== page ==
October 31, 2009
Walking back through the garden this afternoon, I spotted something apparently hovering in mid-air under a tree. On closer examination, it turned out to be a slug, not hovering so much as dangling from a gossamer thread. I took photos but the camera couldn’t see the point of focusing on the slug when there was lots of lovely scenery to focus on instead, and the slug was swaying gently in the breeze anyway, so you’ll just have to believe me.
As a gardener, I can only think of one explanation for this phenomenom. The slimy buggers are experimenting with parachutes. Clearly their aim needs some work, as this was nowhere near the veg patch, but it’s a worrying sign all the same. Copper rings, egg shells, coffee grounds and grit will form no barrier to para-slugs with forward air capability. And if this works, can mortars, IEDs and tactical nuclear devices be far behind?
Be afraid, gardeners. Be very afraid.
October 30, 2009
‘So much for their unerring homing instinct,’ I said as we stood at the falls, watching the salmon leaping. Most of the fish were doing the textbook thing of heading up the waterfall for their home tributary, but there was one that either hadn’t read the textbook or had mis-programmed its GPS and was repeatedly leaping out of the water in the wrong direction and beating its head against the cliff wall instead. I wonder whether if you stood at the right spot and caught one, it would count as poaching? ‘It just jumped into my hands, officer…’
Anyway, hopefully my own homing instincts (although not to my natal spawning grounds) will be somewhat better as on Monday we’re off to Huttonian‘s and on Tuesday I shall be here as part of my two nations (well, Scotland and England) in one day whirlwind book tour.
October 29, 2009
A wanted poster appears on Noticeboard Tree:
Have you seen a grey squirrel?
This is terrible news. Only this week we were going gooey over the antics of one of our red squirrels on the feeder. We knew the dreaded greys were getting closer, but hadn’t realised just how close they were. Argh.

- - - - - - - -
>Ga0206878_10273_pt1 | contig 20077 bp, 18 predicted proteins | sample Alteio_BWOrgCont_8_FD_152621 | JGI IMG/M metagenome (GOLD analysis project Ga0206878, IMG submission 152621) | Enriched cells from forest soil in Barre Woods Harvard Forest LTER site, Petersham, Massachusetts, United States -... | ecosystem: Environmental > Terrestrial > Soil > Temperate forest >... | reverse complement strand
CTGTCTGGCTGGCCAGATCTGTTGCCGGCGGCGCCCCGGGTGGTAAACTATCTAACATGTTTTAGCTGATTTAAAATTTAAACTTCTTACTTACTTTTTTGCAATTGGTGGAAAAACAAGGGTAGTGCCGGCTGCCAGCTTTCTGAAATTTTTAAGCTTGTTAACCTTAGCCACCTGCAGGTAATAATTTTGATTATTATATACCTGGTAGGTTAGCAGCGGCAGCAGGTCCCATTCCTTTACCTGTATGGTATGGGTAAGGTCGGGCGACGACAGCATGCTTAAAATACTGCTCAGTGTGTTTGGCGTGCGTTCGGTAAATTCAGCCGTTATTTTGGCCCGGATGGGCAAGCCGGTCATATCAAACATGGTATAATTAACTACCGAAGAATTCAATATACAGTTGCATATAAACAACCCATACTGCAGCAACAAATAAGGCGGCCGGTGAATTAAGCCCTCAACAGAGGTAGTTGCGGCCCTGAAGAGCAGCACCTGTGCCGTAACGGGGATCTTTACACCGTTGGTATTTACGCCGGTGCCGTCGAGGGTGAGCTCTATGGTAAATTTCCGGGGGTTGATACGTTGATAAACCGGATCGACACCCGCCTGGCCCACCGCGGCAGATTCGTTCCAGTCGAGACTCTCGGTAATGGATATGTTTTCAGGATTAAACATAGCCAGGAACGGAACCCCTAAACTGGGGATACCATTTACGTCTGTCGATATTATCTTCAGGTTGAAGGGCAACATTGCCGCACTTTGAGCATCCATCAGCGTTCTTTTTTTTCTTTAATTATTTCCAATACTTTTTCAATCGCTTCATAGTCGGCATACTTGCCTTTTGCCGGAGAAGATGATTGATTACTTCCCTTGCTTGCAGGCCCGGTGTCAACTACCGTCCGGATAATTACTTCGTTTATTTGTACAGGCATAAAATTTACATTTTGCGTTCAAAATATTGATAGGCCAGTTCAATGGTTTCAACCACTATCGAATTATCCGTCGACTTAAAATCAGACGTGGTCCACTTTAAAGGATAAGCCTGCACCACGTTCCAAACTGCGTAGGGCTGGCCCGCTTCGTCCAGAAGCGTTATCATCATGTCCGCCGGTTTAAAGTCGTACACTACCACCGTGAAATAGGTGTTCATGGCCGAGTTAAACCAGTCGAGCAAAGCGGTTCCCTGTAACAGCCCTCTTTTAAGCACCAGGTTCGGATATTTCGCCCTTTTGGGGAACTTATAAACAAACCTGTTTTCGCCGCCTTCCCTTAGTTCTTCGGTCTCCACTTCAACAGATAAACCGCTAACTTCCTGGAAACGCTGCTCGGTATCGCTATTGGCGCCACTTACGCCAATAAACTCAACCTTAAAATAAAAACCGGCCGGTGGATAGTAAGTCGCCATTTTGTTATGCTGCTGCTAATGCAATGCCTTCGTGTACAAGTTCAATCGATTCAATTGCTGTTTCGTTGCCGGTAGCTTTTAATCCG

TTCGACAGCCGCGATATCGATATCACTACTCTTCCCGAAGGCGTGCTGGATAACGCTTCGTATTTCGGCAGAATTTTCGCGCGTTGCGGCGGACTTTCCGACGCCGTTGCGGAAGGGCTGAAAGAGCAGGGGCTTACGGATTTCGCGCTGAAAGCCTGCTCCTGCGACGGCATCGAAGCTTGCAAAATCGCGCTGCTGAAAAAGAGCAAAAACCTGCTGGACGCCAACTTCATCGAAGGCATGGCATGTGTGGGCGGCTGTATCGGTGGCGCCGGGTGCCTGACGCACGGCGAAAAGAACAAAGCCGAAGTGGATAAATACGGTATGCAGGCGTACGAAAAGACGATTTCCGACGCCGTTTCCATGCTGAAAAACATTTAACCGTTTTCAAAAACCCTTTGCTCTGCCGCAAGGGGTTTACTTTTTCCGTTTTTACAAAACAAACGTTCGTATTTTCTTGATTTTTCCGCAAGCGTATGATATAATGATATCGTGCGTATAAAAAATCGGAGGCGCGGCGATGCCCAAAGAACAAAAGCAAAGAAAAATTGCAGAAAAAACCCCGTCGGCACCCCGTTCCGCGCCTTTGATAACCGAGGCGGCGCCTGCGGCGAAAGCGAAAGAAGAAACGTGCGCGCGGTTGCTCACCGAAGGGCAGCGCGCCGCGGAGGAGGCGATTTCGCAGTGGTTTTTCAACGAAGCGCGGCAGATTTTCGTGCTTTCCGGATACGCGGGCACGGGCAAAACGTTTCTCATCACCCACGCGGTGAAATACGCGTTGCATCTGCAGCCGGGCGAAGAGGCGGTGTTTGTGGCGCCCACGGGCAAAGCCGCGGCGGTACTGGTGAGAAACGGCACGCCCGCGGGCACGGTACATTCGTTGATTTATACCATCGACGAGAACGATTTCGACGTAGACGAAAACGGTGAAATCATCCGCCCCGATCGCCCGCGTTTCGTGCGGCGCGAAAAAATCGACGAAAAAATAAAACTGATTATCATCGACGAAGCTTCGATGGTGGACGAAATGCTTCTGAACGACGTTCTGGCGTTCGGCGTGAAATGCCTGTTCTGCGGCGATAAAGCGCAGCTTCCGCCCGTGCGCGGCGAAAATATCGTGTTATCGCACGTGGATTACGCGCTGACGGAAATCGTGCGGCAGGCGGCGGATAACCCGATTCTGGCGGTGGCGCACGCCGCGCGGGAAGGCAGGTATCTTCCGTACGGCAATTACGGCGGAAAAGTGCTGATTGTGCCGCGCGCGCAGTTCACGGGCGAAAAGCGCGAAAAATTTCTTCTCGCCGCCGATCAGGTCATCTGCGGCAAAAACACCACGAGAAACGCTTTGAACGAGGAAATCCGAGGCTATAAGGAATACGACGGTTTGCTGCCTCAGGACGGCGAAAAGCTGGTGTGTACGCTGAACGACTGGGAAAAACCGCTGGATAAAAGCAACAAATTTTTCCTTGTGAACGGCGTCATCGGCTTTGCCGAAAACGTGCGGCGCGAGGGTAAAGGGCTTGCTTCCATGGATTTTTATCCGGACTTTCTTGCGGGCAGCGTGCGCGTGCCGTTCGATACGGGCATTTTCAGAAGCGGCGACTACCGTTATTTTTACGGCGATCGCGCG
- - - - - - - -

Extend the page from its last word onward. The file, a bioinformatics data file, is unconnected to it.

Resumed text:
Apparently, the Scottish greys don’t carry the pox that is so damaging to the local reds, so the two may coexist, at least until the English greys spread up from the south with their nasty southern diseases. But even so, the reds would be driven into the conifer plantations and we’d definitely be seeing less of them in the garden and round about. In some ways, that might be a relief. But in all other ways, it would be a crying shame.
October 28, 2009
The weather’s been fairly grim these last few days – blustery, cool, raining and endlessly grey. Today looked like it was going to be no better but as the morning wore on we noticed a strange light in the sky and then – my God – enough sunshine to cast a shadow. The forecasts suggested we should get out and make the most of it while it lasted, and so we did. ‘Fancy a bike ride?’ I asked the other half, and curiously enough, he did.
There’s no other option on a day like this: the reservoir loop. I never get tired of this ride, although I do frequently get tired on this ride as, curiously, no bike lift has yet to be installed. But that’s what cameras are for: an excuse to stop and rest while pretending to take photographs of my favourite breed of cow:
We were nearly at the top when we saw this:
(and if you’re wondering, that impressive looking junction with the give way sign is actually the entrance to a farm track). Recklessly, we pressed on, pausing only to, once more, fail to capture the view from the top:
Twenty minutes of descending later and we found the roadworks, but the long delays were on their lunchbreak so we whizzed past without stopping (they were fixing the parapet on a bridge).
Then a quick stop at the waterfall to give the bikes a rest, and home for our own lunch break.
Rain forecast again tomorrow… oh well.
October 27, 2009
… this is what we need on the roads round here
Via Chic Cyclists.
October 26, 2009
Sometimes I wonder if my habit of leaving the bike unlocked outside the shop is going to come back and bite me one of these days. Theoretically, I’m only popping in for a few seconds, but sometimes there’s a queue, and even if there isn’t there’s usually a tale to be told, or at least some bantering to be done, and second turn into minutes. And the bike’s there regularly enough that if it should catch someone’s eye… I’d feel a right fool if it was stolen, and I’d have nobody to blame but myself. And the person who nicked it, of course.